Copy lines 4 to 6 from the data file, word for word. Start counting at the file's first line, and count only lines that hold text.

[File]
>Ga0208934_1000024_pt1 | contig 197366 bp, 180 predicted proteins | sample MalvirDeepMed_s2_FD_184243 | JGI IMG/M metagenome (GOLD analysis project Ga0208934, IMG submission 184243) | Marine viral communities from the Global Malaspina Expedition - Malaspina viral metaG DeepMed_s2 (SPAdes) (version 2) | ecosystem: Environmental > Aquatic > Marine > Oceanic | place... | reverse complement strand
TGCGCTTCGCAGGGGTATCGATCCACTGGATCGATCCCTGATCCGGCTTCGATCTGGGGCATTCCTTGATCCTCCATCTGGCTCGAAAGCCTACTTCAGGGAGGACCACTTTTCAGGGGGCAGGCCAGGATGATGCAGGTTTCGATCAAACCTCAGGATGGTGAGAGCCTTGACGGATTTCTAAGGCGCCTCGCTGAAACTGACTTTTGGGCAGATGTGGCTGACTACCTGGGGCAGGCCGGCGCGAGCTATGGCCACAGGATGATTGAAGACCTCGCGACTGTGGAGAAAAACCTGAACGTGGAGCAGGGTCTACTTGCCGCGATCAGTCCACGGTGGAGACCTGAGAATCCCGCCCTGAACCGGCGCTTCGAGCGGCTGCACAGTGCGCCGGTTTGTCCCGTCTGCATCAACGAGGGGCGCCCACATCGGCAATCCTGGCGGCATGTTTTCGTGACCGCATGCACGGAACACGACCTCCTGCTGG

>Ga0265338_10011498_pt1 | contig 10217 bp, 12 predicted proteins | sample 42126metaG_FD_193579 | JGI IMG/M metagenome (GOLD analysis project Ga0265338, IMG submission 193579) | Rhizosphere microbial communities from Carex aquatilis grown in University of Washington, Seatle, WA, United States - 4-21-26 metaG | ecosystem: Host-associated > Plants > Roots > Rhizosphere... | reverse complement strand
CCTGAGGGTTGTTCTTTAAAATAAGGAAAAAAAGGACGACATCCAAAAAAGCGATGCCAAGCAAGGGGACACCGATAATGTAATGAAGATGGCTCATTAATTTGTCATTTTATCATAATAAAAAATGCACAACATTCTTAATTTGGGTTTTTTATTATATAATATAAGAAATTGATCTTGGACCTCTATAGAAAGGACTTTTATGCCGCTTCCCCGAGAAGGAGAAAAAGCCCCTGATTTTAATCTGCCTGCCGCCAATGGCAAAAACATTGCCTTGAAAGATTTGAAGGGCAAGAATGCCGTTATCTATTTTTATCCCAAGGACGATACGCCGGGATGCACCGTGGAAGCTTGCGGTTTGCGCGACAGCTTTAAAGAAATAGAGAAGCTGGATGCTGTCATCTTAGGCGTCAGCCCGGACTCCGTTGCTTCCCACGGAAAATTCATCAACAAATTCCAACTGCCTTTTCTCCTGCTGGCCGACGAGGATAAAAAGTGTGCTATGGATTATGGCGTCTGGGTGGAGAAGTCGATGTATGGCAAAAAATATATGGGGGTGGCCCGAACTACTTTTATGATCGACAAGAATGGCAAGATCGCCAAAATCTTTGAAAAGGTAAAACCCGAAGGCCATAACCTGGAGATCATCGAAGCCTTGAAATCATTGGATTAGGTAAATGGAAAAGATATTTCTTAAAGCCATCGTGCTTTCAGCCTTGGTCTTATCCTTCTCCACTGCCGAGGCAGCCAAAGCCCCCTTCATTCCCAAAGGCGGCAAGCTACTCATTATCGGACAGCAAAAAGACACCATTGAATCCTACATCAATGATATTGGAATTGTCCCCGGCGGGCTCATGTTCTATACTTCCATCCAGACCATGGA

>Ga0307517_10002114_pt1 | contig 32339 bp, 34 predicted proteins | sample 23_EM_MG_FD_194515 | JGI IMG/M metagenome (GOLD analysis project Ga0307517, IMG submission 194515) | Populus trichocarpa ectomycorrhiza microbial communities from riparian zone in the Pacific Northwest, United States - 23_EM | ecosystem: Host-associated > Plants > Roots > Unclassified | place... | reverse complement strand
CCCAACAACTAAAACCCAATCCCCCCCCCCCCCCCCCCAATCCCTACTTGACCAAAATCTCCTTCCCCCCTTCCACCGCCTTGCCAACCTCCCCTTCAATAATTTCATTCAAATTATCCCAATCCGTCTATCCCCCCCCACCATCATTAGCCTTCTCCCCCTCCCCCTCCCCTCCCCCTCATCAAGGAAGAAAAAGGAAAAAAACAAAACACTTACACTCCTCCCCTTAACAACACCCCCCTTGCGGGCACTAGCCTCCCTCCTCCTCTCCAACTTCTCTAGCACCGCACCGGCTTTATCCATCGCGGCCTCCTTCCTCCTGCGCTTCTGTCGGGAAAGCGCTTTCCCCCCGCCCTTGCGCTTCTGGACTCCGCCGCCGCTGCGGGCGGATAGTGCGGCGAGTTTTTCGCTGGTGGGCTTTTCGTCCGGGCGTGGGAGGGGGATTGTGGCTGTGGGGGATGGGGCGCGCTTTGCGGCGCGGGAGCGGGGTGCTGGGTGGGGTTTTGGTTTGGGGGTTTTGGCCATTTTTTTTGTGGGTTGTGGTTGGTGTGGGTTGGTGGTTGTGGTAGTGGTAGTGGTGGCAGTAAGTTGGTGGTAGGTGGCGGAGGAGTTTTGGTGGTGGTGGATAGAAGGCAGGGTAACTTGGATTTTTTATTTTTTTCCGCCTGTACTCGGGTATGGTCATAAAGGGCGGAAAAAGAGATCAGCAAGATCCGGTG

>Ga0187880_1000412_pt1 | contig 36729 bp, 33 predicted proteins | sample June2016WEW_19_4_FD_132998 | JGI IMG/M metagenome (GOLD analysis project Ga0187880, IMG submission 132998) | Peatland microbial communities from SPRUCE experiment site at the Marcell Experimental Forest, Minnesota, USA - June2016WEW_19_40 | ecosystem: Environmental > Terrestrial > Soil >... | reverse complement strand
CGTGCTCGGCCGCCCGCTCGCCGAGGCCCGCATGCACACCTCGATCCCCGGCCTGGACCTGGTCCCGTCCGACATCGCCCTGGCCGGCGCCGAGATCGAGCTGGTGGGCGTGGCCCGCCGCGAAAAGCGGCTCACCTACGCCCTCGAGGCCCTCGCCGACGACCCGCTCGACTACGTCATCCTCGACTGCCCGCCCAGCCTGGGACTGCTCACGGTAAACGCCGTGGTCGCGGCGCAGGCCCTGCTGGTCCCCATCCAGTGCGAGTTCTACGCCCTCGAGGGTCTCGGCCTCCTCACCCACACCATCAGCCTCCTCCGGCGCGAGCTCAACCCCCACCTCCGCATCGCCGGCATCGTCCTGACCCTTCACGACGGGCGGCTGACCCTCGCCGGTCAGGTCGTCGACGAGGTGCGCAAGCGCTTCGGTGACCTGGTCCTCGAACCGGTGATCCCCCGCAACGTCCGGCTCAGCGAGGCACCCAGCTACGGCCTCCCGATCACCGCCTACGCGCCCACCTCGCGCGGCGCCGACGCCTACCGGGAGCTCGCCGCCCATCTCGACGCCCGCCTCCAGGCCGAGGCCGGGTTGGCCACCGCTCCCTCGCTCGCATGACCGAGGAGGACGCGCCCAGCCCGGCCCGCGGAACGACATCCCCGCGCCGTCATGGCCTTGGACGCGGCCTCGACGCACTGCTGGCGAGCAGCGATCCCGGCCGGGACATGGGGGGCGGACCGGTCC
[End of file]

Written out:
CCTGAGGGTTGTTCTTTAAAATAAGGAAAAAAAGGACGACATCCAAAAAAGCGATGCCAAGCAAGGGGACACCGATAATGTAATGAAGATGGCTCATTAATTTGTCATTTTATCATAATAAAAAATGCACAACATTCTTAATTTGGGTTTTTTATTATATAATATAAGAAATTGATCTTGGACCTCTATAGAAAGGACTTTTATGCCGCTTCCCCGAGAAGGAGAAAAAGCCCCTGATTTTAATCTGCCTGCCGCCAATGGCAAAAACATTGCCTTGAAAGATTTGAAGGGCAAGAATGCCGTTATCTATTTTTATCCCAAGGACGATACGCCGGGATGCACCGTGGAAGCTTGCGGTTTGCGCGACAGCTTTAAAGAAATAGAGAAGCTGGATGCTGTCATCTTAGGCGTCAGCCCGGACTCCGTTGCTTCCCACGGAAAATTCATCAACAAATTCCAACTGCCTTTTCTCCTGCTGGCCGACGAGGATAAAAAGTGTGCTATGGATTATGGCGTCTGGGTGGAGAAGTCGATGTATGGCAAAAAATATATGGGGGTGGCCCGAACTACTTTTATGATCGACAAGAATGGCAAGATCGCCAAAATCTTTGAAAAGGTAAAACCCGAAGGCCATAACCTGGAGATCATCGAAGCCTTGAAATCATTGGATTAGGTAAATGGAAAAGATATTTCTTAAAGCCATCGTGCTTTCAGCCTTGGTCTTATCCTTCTCCACTGCCGAGGCAGCCAAAGCCCCCTTCATTCCCAAAGGCGGCAAGCTACTCATTATCGGACAGCAAAAAGACACCATTGAATCCTACATCAATGATATTGGAATTGTCCCCGGCGGGCTCATGTTCTATACTTCCATCCAGACCATGGA

>Ga0307517_10002114_pt1 | contig 32339 bp, 34 predicted proteins | sample 23_EM_MG_FD_194515 | JGI IMG/M metagenome (GOLD analysis project Ga0307517, IMG submission 194515) | Populus trichocarpa ectomycorrhiza microbial communities from riparian zone in the Pacific Northwest, United States - 23_EM | ecosystem: Host-associated > Plants > Roots > Unclassified | place... | reverse complement strand
CCCAACAACTAAAACCCAATCCCCCCCCCCCCCCCCCCAATCCCTACTTGACCAAAATCTCCTTCCCCCCTTCCACCGCCTTGCCAACCTCCCCTTCAATAATTTCATTCAAATTATCCCAATCCGTCTATCCCCCCCCACCATCATTAGCCTTCTCCCCCTCCCCCTCCCCTCCCCCTCATCAAGGAAGAAAAAGGAAAAAAACAAAACACTTACACTCCTCCCCTTAACAACACCCCCCTTGCGGGCACTAGCCTCCCTCCTCCTCTCCAACTTCTCTAGCACCGCACCGGCTTTATCCATCGCGGCCTCCTTCCTCCTGCGCTTCTGTCGGGAAAGCGCTTTCCCCCCGCCCTTGCGCTTCTGGACTCCGCCGCCGCTGCGGGCGGATAGTGCGGCGAGTTTTTCGCTGGTGGGCTTTTCGTCCGGGCGTGGGAGGGGGATTGTGGCTGTGGGGGATGGGGCGCGCTTTGCGGCGCGGGAGCGGGGTGCTGGGTGGGGTTTTGGTTTGGGGGTTTTGGCCATTTTTTTTGTGGGTTGTGGTTGGTGTGGGTTGGTGGTTGTGGTAGTGGTAGTGGTGGCAGTAAGTTGGTGGTAGGTGGCGGAGGAGTTTTGGTGGTGGTGGATAGAAGGCAGGGTAACTTGGATTTTTTATTTTTTTCCGCCTGTACTCGGGTATGGTCATAAAGGGCGGAAAAAGAGATCAGCAAGATCCGGTG